Alternative energy will not happen soon enough.

Eventually what will happen is you are going to be faced with much higher fuel costs.

Those higher fuel costs will be passed on to consumers in much higher costs for nearly everything and that will have an effect on people who are already struggling to get by on shrinking family budgets.... More mortgage failures, bad debt, bankruptcies and in record numbers beyond anything seen yet... more badness... more decline... Ultimately markets crash and it will be unstoppable this time no matter how much money the fed prints.

What we should do is drill more, despite the BP disaster, and we should do it anywhere and everywhere we can... But you know that isn't going to happen now... despite the fact that it will literally mean life or death for the economy.

They couldn't have planned for a better means to demonize oil exploration and drilling... And the timing was incredibly perfect.

Learn to say goodbye to your way of life now, if you haven't already... Things are going to change dramatically over the next 2 to 3 years.

It isn't going to be good.



posted on May, 11 2010 @ 08:33 AM
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Sickening, disheartening, should have never happened.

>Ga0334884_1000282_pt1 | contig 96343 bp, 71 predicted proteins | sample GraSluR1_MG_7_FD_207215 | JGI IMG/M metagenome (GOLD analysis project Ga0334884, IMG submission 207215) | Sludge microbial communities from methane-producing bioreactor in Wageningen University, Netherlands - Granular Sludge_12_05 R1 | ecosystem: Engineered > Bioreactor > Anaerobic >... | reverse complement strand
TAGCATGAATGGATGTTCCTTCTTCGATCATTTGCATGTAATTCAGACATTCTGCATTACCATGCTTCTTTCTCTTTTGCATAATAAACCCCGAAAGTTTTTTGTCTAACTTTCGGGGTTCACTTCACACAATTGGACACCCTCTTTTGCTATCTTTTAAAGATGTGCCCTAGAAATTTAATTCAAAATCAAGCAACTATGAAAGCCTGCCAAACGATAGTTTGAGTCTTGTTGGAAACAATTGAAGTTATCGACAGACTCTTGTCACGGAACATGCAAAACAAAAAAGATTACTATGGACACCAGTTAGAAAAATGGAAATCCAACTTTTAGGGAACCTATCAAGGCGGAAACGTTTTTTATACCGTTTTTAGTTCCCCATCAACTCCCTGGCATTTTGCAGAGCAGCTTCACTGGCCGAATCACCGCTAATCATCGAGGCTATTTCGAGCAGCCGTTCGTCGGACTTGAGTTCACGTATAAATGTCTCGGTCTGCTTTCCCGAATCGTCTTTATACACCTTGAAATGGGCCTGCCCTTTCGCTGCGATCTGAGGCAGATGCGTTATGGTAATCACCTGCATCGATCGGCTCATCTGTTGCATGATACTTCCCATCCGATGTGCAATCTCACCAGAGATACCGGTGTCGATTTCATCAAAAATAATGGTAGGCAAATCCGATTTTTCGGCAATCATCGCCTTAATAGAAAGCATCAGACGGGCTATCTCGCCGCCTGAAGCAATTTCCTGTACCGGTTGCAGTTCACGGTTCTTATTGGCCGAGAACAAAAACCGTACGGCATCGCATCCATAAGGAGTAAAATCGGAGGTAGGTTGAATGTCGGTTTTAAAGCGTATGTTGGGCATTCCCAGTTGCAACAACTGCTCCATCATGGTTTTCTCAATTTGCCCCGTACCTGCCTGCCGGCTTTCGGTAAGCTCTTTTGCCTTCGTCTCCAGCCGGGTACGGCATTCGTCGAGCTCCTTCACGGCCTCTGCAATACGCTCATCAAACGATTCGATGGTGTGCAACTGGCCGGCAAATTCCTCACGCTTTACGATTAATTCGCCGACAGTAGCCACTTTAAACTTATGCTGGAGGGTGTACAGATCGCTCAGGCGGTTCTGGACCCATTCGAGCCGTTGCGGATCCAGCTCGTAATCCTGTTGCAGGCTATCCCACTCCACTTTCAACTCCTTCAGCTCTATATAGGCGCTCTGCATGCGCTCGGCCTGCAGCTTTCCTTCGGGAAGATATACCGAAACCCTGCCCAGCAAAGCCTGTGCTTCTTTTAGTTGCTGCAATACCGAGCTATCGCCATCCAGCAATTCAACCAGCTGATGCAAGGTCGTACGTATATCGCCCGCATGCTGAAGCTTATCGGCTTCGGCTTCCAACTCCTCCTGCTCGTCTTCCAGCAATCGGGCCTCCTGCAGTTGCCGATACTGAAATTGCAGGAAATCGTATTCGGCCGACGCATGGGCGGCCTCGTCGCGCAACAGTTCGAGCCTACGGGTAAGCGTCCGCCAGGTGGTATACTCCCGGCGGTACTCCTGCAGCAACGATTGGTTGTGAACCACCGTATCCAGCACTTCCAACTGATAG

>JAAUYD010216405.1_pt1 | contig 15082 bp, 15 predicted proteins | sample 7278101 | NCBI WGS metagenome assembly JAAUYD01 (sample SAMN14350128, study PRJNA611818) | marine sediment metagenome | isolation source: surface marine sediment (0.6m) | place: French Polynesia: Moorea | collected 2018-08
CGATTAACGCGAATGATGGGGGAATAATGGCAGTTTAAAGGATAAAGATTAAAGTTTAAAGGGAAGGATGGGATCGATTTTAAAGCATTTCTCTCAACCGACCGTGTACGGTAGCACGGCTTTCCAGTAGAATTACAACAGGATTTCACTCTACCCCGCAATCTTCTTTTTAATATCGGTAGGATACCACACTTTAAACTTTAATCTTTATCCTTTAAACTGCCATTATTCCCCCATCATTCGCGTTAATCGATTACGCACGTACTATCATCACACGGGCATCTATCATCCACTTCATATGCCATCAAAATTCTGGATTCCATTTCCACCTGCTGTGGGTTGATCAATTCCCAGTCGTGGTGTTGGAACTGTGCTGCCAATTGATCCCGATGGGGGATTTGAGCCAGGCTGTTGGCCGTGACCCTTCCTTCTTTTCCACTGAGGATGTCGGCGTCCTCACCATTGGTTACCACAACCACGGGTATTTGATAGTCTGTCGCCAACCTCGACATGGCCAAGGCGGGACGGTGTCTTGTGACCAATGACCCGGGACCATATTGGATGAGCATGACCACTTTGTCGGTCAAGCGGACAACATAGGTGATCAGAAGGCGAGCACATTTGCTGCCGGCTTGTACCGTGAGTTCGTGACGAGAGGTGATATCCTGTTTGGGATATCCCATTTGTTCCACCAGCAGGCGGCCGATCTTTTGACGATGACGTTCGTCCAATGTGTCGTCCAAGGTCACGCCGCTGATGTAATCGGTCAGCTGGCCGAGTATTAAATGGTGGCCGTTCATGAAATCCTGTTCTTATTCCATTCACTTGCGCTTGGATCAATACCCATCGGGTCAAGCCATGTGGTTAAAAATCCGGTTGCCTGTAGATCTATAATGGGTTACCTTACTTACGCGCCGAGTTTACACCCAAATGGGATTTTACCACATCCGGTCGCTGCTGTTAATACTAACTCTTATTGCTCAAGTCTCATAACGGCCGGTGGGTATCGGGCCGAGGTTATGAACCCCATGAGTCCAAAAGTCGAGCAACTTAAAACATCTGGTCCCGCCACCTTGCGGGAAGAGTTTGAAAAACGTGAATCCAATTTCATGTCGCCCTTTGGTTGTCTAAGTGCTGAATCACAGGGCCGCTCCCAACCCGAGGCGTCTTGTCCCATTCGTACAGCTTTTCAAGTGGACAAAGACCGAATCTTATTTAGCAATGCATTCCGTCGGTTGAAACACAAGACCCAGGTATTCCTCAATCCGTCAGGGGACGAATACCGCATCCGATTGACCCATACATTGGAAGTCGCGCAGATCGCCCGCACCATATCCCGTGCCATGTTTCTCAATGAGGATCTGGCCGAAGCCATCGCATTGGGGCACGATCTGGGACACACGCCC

There were not the appropriate safeguards in place, and heads should roll over this one.

news.suite101.com...



posted on May, 11 2010 @ 09:23 AM
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reply to post by marianneliz
 


I tried to read the posted website you had put up, but my virus detector alerted me of a critical virus.
Will you cut&Paste the applicable info. on another post? Or at least reiterate what the article was about?
TY

I have been trying to keep up on this event, and I have to say, so far as the protection of teh coastal areas are concerned, the hay idea is very simple and seemingly very effective in keeping the crude from hitting land fall. IMHO, I would do it as a precautionary action.